Many undergraduate courses at the University of Utah provide students with an opportunity to pursue original research. As part of the Office of Undergraduate Research’s efforts to identify, promote, and celebrate undergraduate student research at the University, we maintain a list of these courses and track their student enrollments. For a list of current Research-Intensive Courses at the University of Utah, please click here.
The criteria for qualification as a Research-Intensive Course (RIC) are:
- At least half of the course is devoted to students conducting and presenting original research or creative work. Students learn to ask appropriate research questions or identify appropriate creative objectives, select and implement appropriate methods, analyze and interpret results responsibly, and disseminate the work effectively, as appropriate for the particular discipline and level of the course.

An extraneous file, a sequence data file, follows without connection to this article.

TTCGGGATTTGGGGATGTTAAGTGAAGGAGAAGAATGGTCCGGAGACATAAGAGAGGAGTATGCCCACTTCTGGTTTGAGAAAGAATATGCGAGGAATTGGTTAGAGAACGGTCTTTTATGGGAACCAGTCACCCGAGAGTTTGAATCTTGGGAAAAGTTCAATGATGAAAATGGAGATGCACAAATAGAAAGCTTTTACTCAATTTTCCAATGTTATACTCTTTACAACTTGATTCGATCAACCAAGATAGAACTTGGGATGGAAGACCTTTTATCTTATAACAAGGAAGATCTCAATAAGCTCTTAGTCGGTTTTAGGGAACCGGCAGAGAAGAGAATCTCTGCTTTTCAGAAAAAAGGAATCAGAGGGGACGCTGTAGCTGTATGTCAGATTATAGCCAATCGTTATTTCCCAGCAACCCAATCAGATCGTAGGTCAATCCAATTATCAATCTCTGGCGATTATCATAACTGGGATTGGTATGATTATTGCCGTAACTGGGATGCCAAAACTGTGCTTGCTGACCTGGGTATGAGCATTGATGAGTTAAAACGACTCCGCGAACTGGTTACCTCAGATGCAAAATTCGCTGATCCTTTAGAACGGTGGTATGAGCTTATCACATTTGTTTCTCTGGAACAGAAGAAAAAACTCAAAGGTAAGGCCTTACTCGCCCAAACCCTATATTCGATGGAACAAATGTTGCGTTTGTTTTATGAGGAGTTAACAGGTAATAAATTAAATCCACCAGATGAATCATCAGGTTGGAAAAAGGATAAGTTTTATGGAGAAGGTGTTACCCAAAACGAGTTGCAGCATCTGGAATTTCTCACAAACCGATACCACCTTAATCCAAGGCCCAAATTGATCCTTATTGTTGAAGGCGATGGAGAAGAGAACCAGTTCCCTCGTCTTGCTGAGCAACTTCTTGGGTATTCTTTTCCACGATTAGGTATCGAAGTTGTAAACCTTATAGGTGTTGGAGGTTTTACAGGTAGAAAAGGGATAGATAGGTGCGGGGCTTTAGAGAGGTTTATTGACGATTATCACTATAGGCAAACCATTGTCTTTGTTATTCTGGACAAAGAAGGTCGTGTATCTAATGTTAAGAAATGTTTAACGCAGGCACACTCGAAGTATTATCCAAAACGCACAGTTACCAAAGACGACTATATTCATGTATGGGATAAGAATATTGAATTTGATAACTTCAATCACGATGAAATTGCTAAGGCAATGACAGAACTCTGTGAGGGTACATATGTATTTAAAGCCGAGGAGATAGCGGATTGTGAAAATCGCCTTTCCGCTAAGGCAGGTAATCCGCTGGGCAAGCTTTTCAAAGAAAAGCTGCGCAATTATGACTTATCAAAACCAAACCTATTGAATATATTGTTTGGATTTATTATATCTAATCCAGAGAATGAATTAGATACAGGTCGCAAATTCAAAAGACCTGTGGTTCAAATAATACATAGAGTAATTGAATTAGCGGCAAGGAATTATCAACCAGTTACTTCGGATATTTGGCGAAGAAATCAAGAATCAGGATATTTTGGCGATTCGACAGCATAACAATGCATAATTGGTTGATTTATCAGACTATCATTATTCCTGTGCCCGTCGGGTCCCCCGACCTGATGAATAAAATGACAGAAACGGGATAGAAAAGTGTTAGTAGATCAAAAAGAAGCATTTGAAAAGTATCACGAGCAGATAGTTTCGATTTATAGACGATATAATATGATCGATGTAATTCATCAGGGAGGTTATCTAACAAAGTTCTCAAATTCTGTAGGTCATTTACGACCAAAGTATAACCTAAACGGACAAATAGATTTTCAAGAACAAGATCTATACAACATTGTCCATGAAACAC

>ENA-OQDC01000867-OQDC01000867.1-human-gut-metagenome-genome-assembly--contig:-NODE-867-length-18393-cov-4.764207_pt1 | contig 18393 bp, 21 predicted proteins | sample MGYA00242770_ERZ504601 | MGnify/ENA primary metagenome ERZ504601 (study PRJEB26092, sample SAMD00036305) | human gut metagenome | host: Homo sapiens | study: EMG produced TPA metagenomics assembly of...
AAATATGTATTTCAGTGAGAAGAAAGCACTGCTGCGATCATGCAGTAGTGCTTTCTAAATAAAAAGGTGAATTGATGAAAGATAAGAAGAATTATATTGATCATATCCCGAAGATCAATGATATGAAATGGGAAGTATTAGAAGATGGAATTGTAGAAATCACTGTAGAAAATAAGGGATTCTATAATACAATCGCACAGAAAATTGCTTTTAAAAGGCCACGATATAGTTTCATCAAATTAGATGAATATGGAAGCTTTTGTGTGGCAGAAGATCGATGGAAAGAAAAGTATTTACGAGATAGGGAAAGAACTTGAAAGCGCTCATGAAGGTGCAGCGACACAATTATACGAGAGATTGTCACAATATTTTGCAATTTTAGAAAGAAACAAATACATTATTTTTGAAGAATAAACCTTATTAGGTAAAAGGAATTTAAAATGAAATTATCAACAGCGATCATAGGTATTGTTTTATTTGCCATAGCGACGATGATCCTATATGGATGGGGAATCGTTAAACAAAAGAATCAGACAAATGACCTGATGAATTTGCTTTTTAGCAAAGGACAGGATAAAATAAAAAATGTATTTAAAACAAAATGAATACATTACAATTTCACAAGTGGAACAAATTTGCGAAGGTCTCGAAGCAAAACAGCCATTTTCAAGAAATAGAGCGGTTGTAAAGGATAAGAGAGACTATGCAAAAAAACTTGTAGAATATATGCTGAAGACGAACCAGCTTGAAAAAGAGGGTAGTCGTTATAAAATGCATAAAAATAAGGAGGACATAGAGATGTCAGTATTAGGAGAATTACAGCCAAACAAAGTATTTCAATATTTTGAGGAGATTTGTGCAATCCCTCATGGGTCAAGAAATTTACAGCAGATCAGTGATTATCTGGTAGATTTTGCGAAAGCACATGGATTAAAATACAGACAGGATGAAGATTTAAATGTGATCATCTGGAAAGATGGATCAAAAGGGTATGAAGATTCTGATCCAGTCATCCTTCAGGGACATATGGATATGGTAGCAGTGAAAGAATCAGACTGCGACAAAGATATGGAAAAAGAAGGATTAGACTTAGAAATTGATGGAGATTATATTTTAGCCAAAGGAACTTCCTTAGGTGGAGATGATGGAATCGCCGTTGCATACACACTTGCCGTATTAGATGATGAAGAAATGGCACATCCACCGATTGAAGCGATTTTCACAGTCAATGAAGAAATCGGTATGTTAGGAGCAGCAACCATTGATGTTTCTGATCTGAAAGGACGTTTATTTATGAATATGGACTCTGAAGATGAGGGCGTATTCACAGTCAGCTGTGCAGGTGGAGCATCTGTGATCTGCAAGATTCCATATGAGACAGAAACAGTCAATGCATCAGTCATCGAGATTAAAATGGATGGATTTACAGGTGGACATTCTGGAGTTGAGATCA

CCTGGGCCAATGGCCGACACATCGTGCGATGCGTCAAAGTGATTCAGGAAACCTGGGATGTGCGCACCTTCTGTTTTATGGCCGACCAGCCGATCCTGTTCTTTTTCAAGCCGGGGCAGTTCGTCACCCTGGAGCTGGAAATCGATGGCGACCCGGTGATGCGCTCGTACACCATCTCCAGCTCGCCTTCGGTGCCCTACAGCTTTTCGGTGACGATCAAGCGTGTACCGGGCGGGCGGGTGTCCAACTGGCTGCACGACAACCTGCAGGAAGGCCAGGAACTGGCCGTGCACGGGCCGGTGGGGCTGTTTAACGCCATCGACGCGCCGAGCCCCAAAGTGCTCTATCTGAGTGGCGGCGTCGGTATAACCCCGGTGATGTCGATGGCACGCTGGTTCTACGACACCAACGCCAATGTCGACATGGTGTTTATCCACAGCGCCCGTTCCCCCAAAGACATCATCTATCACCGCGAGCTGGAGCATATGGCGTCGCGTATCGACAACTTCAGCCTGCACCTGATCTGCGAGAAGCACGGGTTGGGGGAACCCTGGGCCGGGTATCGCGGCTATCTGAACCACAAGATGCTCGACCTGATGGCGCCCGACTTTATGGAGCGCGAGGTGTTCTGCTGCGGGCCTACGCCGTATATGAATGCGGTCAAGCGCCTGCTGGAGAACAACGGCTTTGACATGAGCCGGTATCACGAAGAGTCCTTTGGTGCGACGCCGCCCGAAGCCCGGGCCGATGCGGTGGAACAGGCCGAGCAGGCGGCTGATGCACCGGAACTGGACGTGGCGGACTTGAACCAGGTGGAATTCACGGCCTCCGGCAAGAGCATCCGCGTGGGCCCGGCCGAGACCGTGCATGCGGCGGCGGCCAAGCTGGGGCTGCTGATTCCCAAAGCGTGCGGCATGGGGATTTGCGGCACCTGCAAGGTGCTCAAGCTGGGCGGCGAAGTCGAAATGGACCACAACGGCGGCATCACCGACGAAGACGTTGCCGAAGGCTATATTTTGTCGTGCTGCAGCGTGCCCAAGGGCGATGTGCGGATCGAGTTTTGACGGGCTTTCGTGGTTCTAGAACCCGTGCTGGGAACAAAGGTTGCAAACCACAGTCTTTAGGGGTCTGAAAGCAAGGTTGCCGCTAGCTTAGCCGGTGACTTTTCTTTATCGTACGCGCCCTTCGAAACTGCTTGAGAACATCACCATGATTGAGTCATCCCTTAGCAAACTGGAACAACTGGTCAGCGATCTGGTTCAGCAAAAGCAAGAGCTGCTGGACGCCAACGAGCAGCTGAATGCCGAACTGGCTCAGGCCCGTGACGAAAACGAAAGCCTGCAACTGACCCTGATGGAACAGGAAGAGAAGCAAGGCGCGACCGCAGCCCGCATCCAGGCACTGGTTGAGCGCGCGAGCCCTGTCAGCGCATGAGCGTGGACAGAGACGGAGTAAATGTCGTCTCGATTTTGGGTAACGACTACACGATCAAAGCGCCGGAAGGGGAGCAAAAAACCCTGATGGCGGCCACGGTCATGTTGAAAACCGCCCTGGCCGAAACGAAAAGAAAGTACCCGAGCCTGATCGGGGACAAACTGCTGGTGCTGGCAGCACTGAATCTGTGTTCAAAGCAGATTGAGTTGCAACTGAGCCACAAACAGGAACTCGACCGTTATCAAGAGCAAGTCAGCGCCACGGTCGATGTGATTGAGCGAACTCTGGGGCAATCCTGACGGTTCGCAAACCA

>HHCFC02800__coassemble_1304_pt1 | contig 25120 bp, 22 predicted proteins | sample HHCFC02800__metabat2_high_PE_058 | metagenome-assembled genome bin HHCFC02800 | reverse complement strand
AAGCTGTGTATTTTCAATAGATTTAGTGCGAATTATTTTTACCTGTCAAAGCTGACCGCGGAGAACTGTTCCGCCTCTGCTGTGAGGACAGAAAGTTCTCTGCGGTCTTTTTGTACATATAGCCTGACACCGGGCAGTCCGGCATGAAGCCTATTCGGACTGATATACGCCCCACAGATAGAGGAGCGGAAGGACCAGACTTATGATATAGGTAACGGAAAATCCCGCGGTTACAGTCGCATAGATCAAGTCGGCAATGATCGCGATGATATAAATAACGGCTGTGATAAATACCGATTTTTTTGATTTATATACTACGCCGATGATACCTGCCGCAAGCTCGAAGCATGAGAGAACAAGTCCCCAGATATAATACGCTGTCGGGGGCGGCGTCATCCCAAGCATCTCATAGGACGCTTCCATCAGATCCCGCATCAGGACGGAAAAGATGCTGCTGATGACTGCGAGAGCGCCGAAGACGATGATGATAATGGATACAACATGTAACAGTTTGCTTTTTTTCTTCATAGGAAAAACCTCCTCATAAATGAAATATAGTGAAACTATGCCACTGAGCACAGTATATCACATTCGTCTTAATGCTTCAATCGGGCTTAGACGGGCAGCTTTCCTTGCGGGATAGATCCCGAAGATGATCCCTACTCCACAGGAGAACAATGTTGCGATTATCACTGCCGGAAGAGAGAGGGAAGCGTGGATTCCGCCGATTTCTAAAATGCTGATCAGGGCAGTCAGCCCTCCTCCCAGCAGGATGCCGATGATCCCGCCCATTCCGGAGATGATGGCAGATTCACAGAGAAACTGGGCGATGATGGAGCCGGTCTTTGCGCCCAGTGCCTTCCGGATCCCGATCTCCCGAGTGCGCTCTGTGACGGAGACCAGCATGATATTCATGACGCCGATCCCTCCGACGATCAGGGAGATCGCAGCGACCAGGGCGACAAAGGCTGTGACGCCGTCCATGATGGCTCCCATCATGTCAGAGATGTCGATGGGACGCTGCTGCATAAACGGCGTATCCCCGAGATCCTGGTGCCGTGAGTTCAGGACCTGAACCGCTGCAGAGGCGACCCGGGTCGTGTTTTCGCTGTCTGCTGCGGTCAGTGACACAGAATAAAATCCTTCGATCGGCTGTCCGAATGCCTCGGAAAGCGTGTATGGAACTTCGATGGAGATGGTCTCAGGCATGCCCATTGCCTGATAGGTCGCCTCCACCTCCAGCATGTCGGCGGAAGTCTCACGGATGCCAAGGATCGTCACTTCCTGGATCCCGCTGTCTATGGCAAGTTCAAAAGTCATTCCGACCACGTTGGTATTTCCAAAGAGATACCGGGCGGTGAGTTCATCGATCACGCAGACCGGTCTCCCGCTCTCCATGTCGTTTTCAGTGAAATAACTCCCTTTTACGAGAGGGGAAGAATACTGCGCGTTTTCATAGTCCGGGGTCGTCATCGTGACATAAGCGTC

- The course syllabus with respect to this focus on research is unlikely to vary across sections, instructors, or semesters.
Procedure for inclusion in the OUR’s list of Research-Intensive Courses:
- All steps are completed by the Department Chair or the Director of Undergraduate Studies in each University of Utah department/program.
- The reporter identifies qualifying courses offered by the department or program, using the following as evidence: course catalog descriptions, conversations with recent course instructors, and evaluation of recent syllabi, etc.
- The reporter completes the online RIC Submission Form , which asks for the following:
- The reporter’s name, title/position, and email address.
- The department or program name.
- Course names and numbers.
- The reporter may submit one or more courses at a time, and submissions are accepted on an ongoing basis. New qualifying courses can be submitted as they are added to the department or program’s course offerings.
- If a course changes such that it no longer meets the RIC criteria, please let us know by emailing OUR@utah.edu.
- RIC-qualifying courses will be reviewed approximately every five years in consultation with the department or program.
We have been influenced by our generous colleagues at the University of North Carolina as we developed our Research-Intensive Courses criteria and procedures.